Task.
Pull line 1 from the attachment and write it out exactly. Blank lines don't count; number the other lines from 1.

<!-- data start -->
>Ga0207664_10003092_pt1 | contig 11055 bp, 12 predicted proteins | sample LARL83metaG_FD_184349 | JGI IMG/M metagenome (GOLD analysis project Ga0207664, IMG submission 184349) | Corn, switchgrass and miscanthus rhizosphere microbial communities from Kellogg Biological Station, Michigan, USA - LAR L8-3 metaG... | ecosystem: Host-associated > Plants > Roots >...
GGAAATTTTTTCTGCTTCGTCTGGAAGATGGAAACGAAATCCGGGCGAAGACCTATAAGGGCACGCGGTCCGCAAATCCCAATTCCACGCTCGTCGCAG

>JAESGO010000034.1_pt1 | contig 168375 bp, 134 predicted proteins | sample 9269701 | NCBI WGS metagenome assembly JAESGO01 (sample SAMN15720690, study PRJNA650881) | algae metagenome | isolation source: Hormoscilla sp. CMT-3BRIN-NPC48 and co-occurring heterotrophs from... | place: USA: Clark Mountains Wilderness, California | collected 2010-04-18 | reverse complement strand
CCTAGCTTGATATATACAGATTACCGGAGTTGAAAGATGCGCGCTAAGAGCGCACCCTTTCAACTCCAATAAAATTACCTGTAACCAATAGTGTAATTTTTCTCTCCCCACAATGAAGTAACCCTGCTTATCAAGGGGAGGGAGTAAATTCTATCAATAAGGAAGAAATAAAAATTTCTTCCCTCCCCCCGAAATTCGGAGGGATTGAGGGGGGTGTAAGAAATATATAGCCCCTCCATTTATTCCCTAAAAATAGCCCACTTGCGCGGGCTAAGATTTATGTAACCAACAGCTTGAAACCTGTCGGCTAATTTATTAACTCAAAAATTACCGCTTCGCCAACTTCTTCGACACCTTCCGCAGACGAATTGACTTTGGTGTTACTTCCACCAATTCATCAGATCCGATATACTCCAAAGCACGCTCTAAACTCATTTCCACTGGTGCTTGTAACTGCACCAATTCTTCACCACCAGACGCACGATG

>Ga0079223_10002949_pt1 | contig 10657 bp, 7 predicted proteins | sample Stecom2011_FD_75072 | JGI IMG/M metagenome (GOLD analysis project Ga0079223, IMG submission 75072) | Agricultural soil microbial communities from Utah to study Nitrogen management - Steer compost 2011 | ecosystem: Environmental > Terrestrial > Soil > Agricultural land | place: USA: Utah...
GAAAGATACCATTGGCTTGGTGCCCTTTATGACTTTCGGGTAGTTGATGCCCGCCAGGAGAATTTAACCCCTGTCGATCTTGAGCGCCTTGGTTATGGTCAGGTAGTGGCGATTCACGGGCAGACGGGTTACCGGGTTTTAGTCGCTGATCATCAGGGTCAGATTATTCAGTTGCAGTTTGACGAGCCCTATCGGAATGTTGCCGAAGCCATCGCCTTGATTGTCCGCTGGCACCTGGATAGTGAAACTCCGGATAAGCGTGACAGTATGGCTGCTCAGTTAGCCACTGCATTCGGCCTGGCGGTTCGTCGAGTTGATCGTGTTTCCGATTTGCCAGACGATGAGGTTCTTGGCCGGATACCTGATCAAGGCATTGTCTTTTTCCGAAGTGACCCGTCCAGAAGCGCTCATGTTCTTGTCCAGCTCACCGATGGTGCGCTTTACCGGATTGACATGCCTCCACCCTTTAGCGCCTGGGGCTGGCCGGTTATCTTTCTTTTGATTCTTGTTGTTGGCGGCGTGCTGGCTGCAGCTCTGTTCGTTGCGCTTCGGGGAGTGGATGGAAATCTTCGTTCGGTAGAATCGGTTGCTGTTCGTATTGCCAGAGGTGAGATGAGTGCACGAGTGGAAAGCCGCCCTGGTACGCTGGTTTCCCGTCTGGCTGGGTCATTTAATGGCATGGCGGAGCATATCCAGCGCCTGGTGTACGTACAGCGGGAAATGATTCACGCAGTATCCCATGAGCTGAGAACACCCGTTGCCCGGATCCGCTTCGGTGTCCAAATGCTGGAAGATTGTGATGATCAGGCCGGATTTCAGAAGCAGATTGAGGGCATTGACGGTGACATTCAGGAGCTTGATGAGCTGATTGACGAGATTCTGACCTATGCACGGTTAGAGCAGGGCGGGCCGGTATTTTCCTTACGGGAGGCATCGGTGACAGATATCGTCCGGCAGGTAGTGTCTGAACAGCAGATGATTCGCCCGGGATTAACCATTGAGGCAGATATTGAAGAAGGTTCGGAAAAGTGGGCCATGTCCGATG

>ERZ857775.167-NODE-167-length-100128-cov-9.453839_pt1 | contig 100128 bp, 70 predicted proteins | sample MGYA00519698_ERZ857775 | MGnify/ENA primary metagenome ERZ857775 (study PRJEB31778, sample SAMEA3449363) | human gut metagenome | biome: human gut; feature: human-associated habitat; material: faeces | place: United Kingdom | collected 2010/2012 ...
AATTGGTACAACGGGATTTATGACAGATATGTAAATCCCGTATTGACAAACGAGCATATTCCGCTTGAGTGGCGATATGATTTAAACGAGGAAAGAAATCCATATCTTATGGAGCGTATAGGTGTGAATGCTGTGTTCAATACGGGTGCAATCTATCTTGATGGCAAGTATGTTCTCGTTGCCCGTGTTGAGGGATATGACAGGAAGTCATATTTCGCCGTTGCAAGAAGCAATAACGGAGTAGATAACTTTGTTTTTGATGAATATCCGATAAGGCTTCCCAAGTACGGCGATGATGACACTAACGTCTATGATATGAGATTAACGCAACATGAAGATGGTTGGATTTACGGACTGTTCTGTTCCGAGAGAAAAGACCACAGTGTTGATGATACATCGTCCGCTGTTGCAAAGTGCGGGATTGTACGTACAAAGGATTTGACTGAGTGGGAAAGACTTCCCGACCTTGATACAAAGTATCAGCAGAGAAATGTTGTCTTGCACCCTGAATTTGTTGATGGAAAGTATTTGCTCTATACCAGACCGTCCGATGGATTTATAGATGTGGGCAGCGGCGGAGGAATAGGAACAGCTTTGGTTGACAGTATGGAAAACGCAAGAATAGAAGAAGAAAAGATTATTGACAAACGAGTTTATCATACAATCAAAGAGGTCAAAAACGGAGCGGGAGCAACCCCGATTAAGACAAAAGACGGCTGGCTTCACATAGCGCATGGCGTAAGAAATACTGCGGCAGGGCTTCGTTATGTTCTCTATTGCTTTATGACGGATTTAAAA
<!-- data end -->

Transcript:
>Ga0207664_10003092_pt1 | contig 11055 bp, 12 predicted proteins | sample LARL83metaG_FD_184349 | JGI IMG/M metagenome (GOLD analysis project Ga0207664, IMG submission 184349) | Corn, switchgrass and miscanthus rhizosphere microbial communities from Kellogg Biological Station, Michigan, USA - LAR L8-3 metaG... | ecosystem: Host-associated > Plants > Roots >...